If any actor has the right to overact as ostentatiously as Nicolas Cage, it has to be the man himself. In Trespass, it’s hard to tell if Cage is doing a knowingly hammy self-parody or simply being true to his scenery-chewing instincts. Either way, his alternately robotic and hyper-amped performance is so unnatural he seems to have dropped in from another space-time continuum.
For anyone whose home-invasion-horror needs were not met by last month’s substandard Straw Dogs, Trespass offers yet another excursion into the delights of small-scale domestic terrorism. Aficionados will appreciate that both movies even feature similarly nasty nail-gun action.
Kyle Miller (Cage) is a diamond merchant constantly hustling big-money deals on the phone. He and his elegant architect wife Sarah (Nicole Kidman) live in a magnificent modern mansion with teenage daughter Avery (Liana Liberato), who sneaks out one disenchanted evening to attend a party. The same night, four well-armed thieves break into the Miller residence. They spend the rest of the movie threatening, cajoling and brutalizing their besieged victims.
Director Joel Schumacher’s tiny 2002 tour de force Phone Booth proved he can pull off a movie with a limited cast in a confined space, considering that movie was practically a one-man show for star Colin Farrell. The problem with Trespass isn’t its small scale, or the fact that it seems more like a talky stage play that a cinematic story. The movie’s main drawback is that it feels like a half-hour idea padded out to three times that length.
Cage tries defying, fighting and negotiating with the bad guys, but all of his high-voltage vamping can’t make up for a thin screenplay (by Karl Gajdusek) that starts feeling repetitive early on. Kidman is more low-key and believable than Cage, but treating this kind of exploitation flick seriously is somehow no more satisfying than using it as an opportunity to go over-the-top nuts.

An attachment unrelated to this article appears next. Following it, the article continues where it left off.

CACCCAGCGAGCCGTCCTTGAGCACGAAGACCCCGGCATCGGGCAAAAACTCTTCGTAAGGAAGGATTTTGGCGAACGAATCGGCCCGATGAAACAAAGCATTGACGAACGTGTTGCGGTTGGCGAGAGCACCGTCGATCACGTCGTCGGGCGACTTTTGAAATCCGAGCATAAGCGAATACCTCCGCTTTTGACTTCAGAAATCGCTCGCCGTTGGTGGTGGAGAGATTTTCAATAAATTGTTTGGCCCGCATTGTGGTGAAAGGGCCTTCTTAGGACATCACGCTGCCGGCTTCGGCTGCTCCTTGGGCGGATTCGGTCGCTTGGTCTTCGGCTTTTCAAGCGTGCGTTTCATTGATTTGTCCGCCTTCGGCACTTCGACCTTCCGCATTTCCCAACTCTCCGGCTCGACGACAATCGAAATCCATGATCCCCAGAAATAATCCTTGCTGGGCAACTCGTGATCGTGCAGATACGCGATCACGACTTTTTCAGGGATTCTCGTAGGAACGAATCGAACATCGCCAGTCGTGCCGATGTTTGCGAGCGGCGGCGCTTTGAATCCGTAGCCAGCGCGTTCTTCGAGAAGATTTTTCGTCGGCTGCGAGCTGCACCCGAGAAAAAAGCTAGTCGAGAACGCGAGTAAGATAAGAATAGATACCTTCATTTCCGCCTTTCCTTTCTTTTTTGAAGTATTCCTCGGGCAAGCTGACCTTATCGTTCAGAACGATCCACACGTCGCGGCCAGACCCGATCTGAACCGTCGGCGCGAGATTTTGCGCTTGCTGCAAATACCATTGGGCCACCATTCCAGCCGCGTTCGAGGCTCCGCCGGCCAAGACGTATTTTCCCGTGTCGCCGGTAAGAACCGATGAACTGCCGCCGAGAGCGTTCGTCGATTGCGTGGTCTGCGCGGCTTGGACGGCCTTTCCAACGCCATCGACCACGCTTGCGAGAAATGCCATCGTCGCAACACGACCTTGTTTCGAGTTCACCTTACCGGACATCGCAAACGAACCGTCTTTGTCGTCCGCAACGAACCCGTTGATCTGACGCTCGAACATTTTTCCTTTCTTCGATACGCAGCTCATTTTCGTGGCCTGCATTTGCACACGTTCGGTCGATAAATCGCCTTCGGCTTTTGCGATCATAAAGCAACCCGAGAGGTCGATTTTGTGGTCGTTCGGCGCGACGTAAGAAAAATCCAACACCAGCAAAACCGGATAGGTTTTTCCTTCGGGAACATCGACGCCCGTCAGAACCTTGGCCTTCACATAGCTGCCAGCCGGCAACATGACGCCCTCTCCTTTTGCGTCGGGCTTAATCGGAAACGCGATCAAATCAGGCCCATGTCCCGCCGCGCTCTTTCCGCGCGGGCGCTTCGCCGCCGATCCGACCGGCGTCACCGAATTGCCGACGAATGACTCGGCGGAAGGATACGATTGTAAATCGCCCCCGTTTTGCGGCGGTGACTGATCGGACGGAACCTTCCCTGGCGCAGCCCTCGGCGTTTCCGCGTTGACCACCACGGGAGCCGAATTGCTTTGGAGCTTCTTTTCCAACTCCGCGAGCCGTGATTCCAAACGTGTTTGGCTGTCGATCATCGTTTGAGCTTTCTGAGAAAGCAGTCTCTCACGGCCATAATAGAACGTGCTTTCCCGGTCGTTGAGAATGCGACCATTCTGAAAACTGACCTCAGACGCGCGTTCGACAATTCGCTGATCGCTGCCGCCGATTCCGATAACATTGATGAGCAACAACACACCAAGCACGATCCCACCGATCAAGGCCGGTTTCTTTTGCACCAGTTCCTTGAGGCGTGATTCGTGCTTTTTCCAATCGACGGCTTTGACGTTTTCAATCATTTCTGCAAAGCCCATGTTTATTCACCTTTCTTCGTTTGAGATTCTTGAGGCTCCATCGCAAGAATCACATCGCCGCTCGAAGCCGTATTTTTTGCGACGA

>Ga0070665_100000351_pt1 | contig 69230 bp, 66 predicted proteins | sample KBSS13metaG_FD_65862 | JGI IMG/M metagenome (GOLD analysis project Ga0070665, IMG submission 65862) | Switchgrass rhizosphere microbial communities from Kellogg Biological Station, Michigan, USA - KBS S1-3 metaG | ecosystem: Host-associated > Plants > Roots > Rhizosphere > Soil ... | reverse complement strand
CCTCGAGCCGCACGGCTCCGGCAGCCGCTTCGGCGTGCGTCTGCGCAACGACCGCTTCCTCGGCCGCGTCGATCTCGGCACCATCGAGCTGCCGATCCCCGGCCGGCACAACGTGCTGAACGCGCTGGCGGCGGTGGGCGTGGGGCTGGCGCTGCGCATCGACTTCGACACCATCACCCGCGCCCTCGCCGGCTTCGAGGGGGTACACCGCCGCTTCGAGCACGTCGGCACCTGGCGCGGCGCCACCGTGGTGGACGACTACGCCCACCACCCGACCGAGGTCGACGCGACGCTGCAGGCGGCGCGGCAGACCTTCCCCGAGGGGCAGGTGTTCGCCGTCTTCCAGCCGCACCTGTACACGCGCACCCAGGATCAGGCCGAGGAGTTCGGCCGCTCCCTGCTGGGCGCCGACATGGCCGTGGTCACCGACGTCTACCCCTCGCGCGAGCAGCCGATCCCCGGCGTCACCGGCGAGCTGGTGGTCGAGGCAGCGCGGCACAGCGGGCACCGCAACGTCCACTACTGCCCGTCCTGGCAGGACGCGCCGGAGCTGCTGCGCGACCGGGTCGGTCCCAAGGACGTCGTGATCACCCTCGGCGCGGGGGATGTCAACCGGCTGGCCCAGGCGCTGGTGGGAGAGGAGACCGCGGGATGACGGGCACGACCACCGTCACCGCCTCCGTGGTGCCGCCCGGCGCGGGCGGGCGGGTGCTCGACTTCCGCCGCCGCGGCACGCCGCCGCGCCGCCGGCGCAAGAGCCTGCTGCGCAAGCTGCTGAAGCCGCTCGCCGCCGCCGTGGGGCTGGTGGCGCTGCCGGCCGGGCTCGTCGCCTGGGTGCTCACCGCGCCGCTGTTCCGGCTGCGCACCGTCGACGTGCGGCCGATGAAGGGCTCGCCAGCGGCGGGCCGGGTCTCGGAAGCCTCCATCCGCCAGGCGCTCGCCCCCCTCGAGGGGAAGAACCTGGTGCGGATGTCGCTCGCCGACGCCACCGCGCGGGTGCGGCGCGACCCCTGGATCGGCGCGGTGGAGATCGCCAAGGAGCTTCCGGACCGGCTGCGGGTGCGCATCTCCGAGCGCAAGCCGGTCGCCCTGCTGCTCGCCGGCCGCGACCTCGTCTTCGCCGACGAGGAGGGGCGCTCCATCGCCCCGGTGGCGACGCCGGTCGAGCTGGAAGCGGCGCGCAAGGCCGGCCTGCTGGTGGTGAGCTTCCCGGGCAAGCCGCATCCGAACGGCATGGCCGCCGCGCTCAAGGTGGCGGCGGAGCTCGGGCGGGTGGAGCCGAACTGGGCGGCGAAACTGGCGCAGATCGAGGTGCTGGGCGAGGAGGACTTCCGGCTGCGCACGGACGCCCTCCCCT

Nowhere near as unrelentingly vicious as 2007’s Funny Games, which tried to make a similar home invasion nightmare into an art film, Trespass nevertheless subjects the Millers to more than their fair share of abuse. Part of that torture involves listening to leader of the wolf pack Elias (Ben Mendelsohn) rattle on and on about what he will do if Kyle doesn’t open his safe. For an ex-con thug, the guy manages to be as articulately annoying as Robin Williams with a grudge.
Meanwhile, Elias’ trashy and mentally unbalanced girlfriend Petal (Jordana Spiro) spends her time elsewhere in the house, meaningfully watching family videos of the Millers’ daughter. This sets up the movie’s most unintentionally hilarious line, when Elias earnestly assures her that “we’re gonna get Lily out of foster care, and you’re gonna get clean” when they flee to Mexico.
The movie includes some twists and reversals, but this hostage caper is more hokey and hopped-up than Hitchcockian.
[Rating: 2 stars]